Qigong’s Comeback


Qigong exercises on a silk scroll, c. 168 BC, found in the tomb at Mawangdui, China, in 1973.

From The New York Review of Books:

Lift up your head
Calm your eyes
Look far away, as far as you can
Look beyond the walls
What do you see?

The Jinhua caves are located in a wooded, hilly area about 200 miles southwest of Shanghai. The most famous cave, Double Dragon Cave, is entered by a stream that passes under a stone overhang just a few inches above the water. Visitors must lie flat in a shallow boat as it is pulled by wires under the outcrop. Rock whizzes by a couple of inches in front of your face and suddenly you are there, in the earth’s womb, where people have come for millennia to meditate—lifting up their heads, calming their eyes, and visualizing a world beyond the walls that hold us.

In November, I came to Jinhua with about 400 others on a ten-day retreat to study with Wang Liping, probably China’s most famous teacher of qigong, a form of meditation and breathing exercises rooted in traditional Chinese religion. Qigong’s heyday was in the 1980s and 1990s, when it spread rapidly across China as a kind of ersatz religion. Back then, the Communist Party still actively discouraged religious life but qigong escaped regulation because its backers had cleverly registered it as a sport. In fact, it offered a typically Chinese path to salvation: physical cultivation leading to enlightenment. Some qigong “grand masters” claimed supernatural abilities, saying they could conduct electricity or read books without opening them. But many offered moral guidelines—”popular fundamentalism,” some scholars called it—that appealed to people who had seen the Communists’ ideals collapse during the Cultural Revolution.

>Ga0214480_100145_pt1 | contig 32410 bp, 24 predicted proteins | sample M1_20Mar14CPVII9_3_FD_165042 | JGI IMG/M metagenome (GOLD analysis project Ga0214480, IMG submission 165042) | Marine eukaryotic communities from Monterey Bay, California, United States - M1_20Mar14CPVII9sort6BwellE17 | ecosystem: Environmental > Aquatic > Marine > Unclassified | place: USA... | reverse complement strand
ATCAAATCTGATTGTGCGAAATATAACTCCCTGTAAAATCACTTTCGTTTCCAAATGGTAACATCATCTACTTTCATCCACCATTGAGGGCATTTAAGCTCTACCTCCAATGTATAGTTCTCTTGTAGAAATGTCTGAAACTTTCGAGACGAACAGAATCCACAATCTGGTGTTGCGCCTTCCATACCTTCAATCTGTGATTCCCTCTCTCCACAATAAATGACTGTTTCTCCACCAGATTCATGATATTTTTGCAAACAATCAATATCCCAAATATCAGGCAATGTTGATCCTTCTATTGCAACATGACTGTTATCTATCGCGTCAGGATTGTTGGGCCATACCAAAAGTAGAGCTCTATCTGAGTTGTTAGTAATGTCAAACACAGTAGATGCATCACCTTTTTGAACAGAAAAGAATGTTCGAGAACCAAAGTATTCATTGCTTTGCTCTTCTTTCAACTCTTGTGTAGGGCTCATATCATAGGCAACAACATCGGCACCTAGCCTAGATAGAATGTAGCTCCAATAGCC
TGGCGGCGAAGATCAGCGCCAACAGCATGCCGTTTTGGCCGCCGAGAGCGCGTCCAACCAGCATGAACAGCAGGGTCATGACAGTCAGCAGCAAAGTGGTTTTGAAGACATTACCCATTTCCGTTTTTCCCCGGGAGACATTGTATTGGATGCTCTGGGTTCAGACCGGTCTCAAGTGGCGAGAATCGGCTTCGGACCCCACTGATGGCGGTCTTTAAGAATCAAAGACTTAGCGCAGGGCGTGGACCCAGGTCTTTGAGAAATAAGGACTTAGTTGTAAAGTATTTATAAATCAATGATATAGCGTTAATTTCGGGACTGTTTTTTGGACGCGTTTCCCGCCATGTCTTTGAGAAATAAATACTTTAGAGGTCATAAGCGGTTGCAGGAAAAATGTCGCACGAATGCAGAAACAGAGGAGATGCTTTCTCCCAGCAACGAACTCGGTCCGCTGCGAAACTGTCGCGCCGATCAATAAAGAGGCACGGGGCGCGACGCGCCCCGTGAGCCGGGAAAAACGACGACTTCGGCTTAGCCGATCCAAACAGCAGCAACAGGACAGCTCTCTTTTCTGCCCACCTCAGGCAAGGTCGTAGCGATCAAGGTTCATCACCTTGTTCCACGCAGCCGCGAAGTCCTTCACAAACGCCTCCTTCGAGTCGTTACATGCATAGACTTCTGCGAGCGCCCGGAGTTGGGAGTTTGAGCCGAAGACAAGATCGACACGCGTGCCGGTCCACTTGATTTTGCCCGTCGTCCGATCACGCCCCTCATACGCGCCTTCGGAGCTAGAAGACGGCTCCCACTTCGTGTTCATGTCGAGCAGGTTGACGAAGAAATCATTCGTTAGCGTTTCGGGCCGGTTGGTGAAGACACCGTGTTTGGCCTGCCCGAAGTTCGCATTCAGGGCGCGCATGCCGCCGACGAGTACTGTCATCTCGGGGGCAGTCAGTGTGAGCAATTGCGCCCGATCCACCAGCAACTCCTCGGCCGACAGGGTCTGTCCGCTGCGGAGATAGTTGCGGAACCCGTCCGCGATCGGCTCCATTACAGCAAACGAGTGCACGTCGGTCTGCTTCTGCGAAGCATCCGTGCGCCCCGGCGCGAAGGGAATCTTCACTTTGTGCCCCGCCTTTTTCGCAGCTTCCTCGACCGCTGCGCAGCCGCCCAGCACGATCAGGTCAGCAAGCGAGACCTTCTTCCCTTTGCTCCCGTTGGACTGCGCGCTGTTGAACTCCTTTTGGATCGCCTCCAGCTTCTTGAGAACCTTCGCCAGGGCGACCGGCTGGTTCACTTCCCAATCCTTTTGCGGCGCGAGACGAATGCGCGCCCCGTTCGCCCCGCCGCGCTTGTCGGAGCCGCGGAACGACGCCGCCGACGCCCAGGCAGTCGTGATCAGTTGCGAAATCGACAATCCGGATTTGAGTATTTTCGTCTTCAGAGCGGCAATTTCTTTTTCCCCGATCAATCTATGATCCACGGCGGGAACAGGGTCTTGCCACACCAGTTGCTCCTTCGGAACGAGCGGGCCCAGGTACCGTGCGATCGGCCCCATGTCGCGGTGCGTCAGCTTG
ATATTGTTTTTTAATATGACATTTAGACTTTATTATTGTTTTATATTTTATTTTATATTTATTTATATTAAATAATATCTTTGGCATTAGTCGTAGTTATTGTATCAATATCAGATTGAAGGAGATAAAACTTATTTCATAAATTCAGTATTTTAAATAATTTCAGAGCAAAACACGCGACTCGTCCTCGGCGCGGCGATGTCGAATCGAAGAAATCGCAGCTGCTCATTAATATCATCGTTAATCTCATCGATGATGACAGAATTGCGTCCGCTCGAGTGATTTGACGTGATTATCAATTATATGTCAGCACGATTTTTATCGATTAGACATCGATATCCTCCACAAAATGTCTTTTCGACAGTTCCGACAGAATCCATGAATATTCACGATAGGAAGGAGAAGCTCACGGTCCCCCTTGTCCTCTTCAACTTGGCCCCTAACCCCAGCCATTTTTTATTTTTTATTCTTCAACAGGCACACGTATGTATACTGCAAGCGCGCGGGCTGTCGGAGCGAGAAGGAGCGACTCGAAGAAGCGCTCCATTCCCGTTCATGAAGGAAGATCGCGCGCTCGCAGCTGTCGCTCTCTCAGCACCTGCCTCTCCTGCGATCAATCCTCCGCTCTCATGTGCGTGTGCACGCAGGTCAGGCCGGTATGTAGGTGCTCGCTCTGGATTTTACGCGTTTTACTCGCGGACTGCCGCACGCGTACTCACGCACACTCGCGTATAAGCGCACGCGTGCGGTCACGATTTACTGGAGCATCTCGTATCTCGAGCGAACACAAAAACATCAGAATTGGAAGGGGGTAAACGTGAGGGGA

This was the beginning of China’s religious revival and qigong became ubiquitous in Chinese parks and streets. Chinese spoke of a “qigong fever” that had infected the country. But it came to a crashing close in 1999 when the government brutally cracked down on the militant qigong group Falun Gong after it staged protests in downtown Beijing. Most qigong groups disappeared or went underground, and as a result it is all but impossible today to practice qigong in public parks.

Wang, who stopped teaching before the crackdown and laid low for much of the past decade, avoided this malestrom. Now he is making a comeback.

“Notes from a Chinese Cave: Qigong’s Quiet Return”, Ian Johnson, The New York Review of Books